Providers who give payers and patients cash-pay options for care can save all parties money, according to an opinion article in CFO Magazine.
Such cash-pay arrangements for elective non-emergent procedures could save money for employer groups, California-based healthcare economist Peter Boland said in the piece.
"With cash pricing, providers bid on a specific procedure for a specific patient in competition with other providers."
In theory, Boland said such cash-pay medical procedures could be negotiated within 48 hours by an outside vendor contracted by an employer-sponsored health plan to solicit bids. In many instances, the cash bid could be a fraction of what a health plan has negotiated with a provider in advance--$22,000 for a knee replacement, compared to a negotiated rate of $65,000, for example.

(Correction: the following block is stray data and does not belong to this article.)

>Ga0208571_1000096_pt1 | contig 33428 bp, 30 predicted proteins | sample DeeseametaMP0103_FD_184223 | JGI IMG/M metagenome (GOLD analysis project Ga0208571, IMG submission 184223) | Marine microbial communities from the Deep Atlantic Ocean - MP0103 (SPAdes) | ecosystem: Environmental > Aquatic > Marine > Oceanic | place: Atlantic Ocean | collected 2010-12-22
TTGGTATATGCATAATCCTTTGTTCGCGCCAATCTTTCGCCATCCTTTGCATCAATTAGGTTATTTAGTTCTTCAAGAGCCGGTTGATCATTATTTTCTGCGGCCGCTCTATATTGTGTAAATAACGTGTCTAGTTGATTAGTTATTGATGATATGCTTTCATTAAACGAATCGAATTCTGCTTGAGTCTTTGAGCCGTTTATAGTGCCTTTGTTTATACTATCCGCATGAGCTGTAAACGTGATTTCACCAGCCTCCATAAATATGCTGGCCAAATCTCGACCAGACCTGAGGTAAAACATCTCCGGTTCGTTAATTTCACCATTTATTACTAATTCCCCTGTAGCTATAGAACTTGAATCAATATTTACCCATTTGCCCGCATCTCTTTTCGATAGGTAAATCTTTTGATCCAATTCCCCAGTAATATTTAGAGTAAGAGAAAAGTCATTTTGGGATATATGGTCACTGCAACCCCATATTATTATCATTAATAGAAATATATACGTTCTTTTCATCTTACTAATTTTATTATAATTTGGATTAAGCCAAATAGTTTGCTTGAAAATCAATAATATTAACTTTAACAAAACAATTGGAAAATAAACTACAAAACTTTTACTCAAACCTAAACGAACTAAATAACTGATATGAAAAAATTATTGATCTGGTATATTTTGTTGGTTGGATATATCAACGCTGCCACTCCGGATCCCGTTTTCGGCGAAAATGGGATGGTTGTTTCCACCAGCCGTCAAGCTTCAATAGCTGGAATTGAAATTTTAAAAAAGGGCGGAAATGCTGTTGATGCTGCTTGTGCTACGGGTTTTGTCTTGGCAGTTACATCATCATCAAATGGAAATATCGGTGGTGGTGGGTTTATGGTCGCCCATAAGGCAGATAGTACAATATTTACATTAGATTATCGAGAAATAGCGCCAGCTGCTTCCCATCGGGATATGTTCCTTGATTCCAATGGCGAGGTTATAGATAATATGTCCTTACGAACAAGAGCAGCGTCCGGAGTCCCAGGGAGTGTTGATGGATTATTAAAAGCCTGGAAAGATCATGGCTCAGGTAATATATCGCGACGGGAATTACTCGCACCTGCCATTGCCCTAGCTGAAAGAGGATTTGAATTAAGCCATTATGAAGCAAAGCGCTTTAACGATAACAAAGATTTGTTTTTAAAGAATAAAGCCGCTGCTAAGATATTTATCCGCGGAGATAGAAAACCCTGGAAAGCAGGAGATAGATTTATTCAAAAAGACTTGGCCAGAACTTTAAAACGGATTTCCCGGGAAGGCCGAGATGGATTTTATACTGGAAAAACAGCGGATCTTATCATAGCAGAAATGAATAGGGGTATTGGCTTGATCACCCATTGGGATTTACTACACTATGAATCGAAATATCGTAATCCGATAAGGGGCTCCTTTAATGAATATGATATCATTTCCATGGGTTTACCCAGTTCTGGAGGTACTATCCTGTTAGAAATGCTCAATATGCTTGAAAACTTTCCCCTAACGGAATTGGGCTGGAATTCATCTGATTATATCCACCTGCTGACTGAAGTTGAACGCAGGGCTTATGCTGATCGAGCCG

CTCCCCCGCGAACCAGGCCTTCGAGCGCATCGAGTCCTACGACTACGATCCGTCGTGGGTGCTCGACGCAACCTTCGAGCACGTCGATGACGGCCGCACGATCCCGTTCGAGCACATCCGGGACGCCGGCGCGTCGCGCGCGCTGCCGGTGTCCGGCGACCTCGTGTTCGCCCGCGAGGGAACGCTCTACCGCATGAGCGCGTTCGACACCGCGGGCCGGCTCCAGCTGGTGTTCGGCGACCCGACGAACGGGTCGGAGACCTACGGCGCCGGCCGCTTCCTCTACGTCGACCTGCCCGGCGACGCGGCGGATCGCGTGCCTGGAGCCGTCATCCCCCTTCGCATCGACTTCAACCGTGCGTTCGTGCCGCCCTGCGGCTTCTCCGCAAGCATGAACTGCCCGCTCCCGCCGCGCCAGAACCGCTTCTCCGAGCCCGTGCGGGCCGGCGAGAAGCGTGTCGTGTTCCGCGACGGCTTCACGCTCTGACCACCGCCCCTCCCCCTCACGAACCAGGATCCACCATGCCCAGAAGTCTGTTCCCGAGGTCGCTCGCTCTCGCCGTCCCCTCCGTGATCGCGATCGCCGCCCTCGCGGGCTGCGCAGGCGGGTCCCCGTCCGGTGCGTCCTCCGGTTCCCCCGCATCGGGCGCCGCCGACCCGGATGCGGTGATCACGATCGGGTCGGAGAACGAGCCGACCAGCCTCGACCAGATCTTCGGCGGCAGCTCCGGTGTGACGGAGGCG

Some payers already use a variation on cash pricing known as reference pricing, wherein the plan caps costs for a procedure at a certain cash amount--perhaps $30,000 for a joint-replacement procedure--and patients are responsible for any costs above that. Reference pricing saved the California Public Employees Retirement System $5.5 million on hip and knee replacement surgeries in recent years.
To encourage patients to use such services, Boland said providers could waive out-of-pocket costs such as deductibles and co-payments.
"Few employees in HDHPs realize a benefit from their coverage. It's in CFOs' power to preempt this situation with cash pricing," Boland wrote.
To learn more:
- read the CFO Magazine article